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Abstract: The Pacific white-sided dolphin (Lagenorhynchus obliquidens) is one of the most abundant apex predators in the North Pacific Ocean, but little is known about how much food they consume and whether their food requirements vary seasonally. We attempted to address these two issues using the feeding records of five Pacific white-sided dolphins housed at the Vancouver Aquarium. These individuals consumed an average of 7.9 kg ± 0.35 (± SE) of fish and squid per day (~11,000 kcal day-1), which equated to ~7% of their body mass and an annual mean intake of 2,880 kg ± 131.8 (± SE) per dolphin (N = 5). Patterns of food consumption and seasonal changes were assessed using long-term feeding records (1977 to 2001) from a single adult female, and were found to be highest in terms of biomass and calories in late December, and about 15% less in late May and early June. Seasonal pool temperatures (range 6.5 to 21.5º C) were inversely related to food intake and accounted for part of the variation, suggesting that seasonal cues other than temperature triggered the changes in food consumption. Amounts of prey consumed by Pacific white-sided dolphins are undoubtedly higher in the wild than in captivity due to relative differences in their respective behaviors in the two environments. However, relative seasonal changes in energy requirements are likely to be independent of living conditions and have implications for estimating the energy requirements of Pacific white-sided dolphins in the wild.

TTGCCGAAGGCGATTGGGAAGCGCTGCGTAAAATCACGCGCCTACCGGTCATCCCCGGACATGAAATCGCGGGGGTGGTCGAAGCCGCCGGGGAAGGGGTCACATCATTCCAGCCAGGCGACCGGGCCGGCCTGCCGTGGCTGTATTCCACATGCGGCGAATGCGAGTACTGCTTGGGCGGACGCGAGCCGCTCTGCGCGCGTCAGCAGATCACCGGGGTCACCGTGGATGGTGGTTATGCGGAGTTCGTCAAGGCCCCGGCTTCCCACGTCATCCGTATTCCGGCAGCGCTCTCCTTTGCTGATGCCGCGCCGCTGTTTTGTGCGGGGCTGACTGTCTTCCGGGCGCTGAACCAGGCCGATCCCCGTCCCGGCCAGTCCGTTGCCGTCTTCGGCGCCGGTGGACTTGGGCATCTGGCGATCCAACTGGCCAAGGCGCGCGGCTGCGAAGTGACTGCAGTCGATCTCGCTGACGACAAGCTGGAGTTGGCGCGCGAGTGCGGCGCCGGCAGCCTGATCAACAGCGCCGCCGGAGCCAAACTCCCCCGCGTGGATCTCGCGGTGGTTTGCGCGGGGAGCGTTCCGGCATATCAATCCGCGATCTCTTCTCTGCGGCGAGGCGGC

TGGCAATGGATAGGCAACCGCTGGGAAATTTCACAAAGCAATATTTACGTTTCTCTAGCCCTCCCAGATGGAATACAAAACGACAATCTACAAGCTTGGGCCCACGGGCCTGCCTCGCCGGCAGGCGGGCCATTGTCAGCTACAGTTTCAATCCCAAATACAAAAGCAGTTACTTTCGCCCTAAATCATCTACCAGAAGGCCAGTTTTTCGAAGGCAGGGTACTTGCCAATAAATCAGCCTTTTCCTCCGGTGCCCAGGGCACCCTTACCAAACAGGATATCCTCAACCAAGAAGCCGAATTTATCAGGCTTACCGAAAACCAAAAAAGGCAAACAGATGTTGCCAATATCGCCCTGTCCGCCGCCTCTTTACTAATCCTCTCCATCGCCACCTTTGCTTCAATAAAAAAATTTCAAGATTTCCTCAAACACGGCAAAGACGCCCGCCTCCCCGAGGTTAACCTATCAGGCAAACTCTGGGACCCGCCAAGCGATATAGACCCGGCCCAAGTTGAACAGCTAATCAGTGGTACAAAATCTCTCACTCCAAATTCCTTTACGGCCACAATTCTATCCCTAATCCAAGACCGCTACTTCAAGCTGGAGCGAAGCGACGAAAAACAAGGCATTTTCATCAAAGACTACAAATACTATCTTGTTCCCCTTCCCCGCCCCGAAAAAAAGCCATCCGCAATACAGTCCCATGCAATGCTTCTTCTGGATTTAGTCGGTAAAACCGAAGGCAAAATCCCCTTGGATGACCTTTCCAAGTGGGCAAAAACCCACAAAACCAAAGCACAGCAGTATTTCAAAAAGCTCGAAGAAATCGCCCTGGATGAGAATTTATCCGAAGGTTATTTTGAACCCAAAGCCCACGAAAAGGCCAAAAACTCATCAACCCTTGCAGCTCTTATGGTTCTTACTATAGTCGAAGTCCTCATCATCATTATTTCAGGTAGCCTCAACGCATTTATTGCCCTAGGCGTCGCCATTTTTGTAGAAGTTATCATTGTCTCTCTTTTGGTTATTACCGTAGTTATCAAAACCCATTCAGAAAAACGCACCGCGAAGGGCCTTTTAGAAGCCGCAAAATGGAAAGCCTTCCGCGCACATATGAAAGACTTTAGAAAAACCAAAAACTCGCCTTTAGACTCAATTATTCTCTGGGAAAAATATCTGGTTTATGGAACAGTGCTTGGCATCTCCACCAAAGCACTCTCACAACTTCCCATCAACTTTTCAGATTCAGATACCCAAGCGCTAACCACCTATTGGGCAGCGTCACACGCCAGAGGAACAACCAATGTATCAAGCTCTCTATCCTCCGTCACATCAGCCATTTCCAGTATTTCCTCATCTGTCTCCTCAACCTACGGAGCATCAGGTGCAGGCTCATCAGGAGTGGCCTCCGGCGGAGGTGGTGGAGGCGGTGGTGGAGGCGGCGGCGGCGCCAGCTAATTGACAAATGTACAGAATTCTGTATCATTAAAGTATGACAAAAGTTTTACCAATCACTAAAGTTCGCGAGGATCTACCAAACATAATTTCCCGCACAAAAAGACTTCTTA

Key Words: season, Pacific white-sided dolphin, Lagenorhynchus obliquidens, cetacean, captive, food intake
Document Type: Research article
Page Numbers: 211-220